MEET ME IN AISLE SIX (1957)

The multi-talented Chris Smith has a YouTube channel, as I may have mentioned, that will reward your attention — he’s been uploading out-of-print music by Jim Dapogny, all wonderful, and other treasures.  This morning, a “supermarket record,” an lp sold near the cash register in A&P or Bohack’s, perhaps for 69¢.  The labels were often not terribly honest: Spin-o-Rama, Craftsman, Tops — but you could find RCA Camden there, and there were sessions created specifically for this market, wordplay intentional:

This recording is called DIXIELAND (a musical product as clearly labeled as Ajax or Comet) by “Matty Matlock and his Dixie-Men,” for those who didn’t know of Matty — clarinetist and arranger for twenty years and more before 1957. I know some readers will bristle my open use of the D-word, but the shoppers in Waldbaum’s fifty years ago weren’t as enlightened.  Forgive them, Brother Matthew, for they knew not what they did: they just wanted some good music.

Speaking of good music, how’s this?

Although TISHOMINGO BLUES is First World War vintage, the band has an easy sophisticated glide.  These were musicians who took an afternoon off from studio work — reading Matty’s minimal, shapely charts on familiar songs.  But there’s no cliche, no fake-Roaring Twenties clatter: the band is more Forties-Basie (whisper it!) than Bailey’s Lucky Seven.  Dick Cathcart, trumpet; Abe Lincoln, trombone; Matty Matlock, clarinet; Eddie Miller, tenor saxophone; Stan Wrightsman, piano; Al Hendrickson, guitar; Phil Stephens, string bass; Nick Fatool, drums.  No striped vests, plastic boaters, club-date amateurishness.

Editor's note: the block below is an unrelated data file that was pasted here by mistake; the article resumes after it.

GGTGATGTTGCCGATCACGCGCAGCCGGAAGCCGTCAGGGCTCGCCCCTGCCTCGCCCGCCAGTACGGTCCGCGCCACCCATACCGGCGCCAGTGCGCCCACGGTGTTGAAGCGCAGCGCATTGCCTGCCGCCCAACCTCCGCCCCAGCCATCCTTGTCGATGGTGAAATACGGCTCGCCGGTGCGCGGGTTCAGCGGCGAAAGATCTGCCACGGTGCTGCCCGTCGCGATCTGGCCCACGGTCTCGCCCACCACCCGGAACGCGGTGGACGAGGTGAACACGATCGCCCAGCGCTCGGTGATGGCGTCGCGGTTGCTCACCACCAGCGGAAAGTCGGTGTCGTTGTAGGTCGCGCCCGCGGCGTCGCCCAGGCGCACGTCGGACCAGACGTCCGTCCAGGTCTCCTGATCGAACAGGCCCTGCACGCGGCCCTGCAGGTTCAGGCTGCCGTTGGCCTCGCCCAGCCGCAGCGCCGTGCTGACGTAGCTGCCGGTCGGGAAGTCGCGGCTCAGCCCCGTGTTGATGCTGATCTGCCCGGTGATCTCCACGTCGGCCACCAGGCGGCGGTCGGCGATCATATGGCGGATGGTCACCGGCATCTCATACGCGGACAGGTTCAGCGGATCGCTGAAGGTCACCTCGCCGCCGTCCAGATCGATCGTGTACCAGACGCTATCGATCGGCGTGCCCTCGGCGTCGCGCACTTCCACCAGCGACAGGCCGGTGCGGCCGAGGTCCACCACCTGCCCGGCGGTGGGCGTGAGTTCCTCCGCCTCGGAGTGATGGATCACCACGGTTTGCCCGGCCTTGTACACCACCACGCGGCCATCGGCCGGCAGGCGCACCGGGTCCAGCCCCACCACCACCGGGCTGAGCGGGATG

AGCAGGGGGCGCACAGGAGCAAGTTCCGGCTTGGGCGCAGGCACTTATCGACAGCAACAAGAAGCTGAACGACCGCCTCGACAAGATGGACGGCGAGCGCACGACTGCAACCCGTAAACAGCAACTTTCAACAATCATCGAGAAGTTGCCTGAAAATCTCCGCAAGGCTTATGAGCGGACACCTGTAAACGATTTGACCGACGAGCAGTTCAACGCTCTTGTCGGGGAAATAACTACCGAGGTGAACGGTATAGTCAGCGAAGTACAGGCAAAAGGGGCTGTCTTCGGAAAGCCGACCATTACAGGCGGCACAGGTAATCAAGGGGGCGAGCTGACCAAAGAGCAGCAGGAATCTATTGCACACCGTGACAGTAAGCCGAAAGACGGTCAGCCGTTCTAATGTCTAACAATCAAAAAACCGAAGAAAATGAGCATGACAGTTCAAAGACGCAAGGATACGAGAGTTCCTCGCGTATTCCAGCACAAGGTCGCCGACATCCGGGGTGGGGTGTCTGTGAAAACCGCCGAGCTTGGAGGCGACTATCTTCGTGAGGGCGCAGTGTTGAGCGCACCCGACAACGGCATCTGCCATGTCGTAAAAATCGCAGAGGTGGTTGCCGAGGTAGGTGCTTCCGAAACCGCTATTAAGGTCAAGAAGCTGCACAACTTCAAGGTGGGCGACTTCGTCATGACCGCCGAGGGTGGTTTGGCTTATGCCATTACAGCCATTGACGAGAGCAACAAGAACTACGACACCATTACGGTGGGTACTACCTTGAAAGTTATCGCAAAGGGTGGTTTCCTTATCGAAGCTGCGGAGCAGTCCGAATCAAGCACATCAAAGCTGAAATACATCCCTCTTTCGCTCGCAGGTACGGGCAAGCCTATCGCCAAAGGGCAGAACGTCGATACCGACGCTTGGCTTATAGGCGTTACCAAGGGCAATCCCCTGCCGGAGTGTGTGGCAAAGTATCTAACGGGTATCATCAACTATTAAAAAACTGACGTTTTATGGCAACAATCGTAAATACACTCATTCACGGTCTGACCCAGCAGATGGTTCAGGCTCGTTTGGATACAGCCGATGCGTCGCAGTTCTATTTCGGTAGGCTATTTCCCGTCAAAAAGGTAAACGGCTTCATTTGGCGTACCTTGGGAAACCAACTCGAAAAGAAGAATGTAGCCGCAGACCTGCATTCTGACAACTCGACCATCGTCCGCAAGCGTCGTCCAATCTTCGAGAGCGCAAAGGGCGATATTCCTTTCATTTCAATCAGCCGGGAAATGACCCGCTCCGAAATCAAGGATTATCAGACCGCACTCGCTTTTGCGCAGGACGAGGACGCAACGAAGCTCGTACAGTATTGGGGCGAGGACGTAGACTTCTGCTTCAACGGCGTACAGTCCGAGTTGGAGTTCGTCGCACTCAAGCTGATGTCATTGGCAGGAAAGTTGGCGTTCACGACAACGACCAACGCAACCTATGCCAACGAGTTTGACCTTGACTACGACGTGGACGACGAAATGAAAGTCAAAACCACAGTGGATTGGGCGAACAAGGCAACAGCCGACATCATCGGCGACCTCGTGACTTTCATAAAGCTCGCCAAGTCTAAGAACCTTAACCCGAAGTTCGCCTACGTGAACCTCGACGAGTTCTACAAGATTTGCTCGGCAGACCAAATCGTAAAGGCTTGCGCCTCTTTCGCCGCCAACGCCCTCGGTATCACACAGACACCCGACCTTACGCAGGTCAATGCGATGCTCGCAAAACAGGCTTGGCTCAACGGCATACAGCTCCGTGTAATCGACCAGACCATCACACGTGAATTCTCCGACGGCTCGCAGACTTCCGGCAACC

Here’s the whole playlist — a wonderful aubade for those so inclined:

Let’s go shopping to this elegantly rousing soundtrack.  Piggly Wiggly has chuck roast at 59¢ / lb.  Don’t be late: we’ll have to ask the manager, Carmine, for a raincheck, and a raincheck won’t feed the four of us.

May your happiness increase!

4 responses to “MEET ME IN AISLE SIX (1957)

  1. GREAT rhythm section! At some point of time, Hendrickson became THE rhythm guitarist in Hollywood and this is a great example why he was so valued in a section. How many of us have passed this record by flipping through the racks?

  2. Cleber Guimaraes Ferreira

    Great Michael. Thank you for that I did knew this record and it’s amazing.
    Al Hendrickson is incredible.

  3. Dear Michael,

    Oh what memories your blog brings back to me. Some of my first record purchases as a youngster were at the Grand Union and Safeway grocery stores in the late 1950s. My mother would sometimes reward me with a record for pushing the cart and unloading the groceries at home. After several outings I procured the entire 12 volume set of the RCA Victor Encyclopedia of Recorded Jazz which were 10 inch LPs that sold for $0.99 each. That set opened my ears to everyone from the ODJB to Charlie Parker. Over 60 years later I still have that compilation in my collection and treasure it dearly.

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